Why is Jesus called "Son of Man" in the Gospels? What does "Son of Man" mean and why is it used so often in the Gospels?
In the scriptures, the title "Son of God" is used in many different senses and is, paradoxically, more vague than the title “Son of Man.” “Son of God” can be a title of Israel itself (Ex. 4:22; Hos 11:1), of the Davidic King (Ps 2:7) and of the angels (Gen 6:2), all humankind, all the just and peacemakers are called sons of God (Mat 5:9), and so forth.
In view of the ambiguity of the term, this is why Jesus did not simply say, "I am the Son of God." Rather, he spoke more clearly, saying for example, “The Father and I are one… to see me is to have seen the Father,” etc. Indeed, the anger and charges of blasphemy by many of the Jews at Jesus' time show that Jesus’ claim to divinity was far better accomplished this way than to us a more ambiguous term of that time: “Son of God.”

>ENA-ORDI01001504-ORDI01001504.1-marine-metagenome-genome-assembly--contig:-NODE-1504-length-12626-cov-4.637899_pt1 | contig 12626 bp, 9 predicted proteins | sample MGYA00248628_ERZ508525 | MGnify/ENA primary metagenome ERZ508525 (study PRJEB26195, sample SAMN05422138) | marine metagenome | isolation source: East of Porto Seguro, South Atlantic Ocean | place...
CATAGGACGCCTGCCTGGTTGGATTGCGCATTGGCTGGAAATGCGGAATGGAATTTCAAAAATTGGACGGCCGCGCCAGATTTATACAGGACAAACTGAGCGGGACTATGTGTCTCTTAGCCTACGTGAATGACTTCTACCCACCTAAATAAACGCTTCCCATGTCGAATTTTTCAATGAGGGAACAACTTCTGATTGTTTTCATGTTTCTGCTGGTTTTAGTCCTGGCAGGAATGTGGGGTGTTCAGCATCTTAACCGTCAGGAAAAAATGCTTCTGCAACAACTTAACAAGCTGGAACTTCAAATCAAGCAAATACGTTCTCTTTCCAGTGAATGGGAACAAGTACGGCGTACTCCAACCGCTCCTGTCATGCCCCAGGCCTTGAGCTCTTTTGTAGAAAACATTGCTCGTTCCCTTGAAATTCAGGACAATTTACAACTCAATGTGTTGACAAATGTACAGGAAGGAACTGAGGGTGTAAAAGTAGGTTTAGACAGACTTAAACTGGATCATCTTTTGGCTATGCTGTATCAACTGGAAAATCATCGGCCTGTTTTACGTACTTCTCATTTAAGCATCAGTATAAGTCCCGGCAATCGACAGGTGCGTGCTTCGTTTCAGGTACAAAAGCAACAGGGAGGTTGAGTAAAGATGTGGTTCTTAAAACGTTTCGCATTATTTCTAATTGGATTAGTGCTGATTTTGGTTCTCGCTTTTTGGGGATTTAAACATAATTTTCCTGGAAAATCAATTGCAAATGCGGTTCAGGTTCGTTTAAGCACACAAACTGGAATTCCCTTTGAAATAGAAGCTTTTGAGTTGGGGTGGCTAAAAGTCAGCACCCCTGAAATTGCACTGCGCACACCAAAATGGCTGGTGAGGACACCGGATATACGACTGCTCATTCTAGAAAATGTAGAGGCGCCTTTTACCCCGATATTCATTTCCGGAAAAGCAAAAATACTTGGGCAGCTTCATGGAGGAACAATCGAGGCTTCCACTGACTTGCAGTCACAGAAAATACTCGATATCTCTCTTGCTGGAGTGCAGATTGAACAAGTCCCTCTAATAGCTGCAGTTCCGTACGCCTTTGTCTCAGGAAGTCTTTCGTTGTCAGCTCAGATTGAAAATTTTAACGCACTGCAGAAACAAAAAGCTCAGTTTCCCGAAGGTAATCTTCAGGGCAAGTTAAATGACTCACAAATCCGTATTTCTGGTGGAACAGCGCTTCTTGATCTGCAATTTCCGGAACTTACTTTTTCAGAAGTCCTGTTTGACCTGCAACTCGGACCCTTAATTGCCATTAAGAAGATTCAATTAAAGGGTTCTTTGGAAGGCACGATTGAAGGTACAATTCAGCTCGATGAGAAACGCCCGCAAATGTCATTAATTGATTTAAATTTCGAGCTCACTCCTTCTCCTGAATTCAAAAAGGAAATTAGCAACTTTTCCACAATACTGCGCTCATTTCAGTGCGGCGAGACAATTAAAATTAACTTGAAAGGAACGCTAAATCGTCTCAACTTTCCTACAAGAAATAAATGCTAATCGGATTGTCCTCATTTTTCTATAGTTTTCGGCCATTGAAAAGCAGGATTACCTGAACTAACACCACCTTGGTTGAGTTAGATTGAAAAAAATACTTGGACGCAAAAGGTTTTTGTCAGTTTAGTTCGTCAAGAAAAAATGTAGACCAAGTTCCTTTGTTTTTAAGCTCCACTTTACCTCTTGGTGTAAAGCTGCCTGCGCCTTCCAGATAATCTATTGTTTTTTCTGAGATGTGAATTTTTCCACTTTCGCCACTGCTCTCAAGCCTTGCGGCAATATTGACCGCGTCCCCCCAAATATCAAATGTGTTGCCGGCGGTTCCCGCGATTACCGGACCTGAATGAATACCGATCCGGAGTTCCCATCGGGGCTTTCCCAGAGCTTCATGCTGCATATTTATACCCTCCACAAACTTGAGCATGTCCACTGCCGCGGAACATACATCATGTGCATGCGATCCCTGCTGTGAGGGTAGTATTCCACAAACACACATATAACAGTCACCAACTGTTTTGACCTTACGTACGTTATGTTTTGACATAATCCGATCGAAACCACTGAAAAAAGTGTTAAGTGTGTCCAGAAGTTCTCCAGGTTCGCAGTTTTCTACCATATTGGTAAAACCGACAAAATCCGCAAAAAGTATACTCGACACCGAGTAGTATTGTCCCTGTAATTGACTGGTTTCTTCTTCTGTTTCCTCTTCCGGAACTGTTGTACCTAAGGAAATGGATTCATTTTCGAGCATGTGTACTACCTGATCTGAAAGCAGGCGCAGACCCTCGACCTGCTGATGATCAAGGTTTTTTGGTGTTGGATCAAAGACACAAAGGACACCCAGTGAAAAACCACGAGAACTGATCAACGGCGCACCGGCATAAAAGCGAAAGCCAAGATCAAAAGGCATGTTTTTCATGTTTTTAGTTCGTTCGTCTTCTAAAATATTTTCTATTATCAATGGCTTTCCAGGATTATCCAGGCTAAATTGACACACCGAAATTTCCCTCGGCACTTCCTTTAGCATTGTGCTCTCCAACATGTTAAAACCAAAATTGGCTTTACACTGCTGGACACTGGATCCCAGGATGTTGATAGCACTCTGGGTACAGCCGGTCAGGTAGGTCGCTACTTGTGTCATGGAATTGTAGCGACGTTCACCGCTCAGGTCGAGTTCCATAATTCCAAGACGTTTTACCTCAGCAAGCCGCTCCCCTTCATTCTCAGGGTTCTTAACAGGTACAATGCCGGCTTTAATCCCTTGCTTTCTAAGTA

Paradoxically, “Son of Man” is a clearer profession of divine transcendence that can be traced to Daniel 7:13 which Christ appropriated to himself. That prophecy speaks of one, like a Son of Man coming on the clouds to judge the earth, who has a Kingdom that shall never end.
Jesus’ preference for the term is shown when Caiaphas the High Priest said: "I put you on oath by the living God to tell us if you are the Messiah, the Son of God." Jesus answered, “The words are your own. Moreover, I tell you that from this time onward you will see the Son of Man seated at the right hand of the power and coming on the clouds of heaven." (Mt 26:62-66)
Thus, "Son of Man" is a more clear and lofty title, which Christ prefers for himself.
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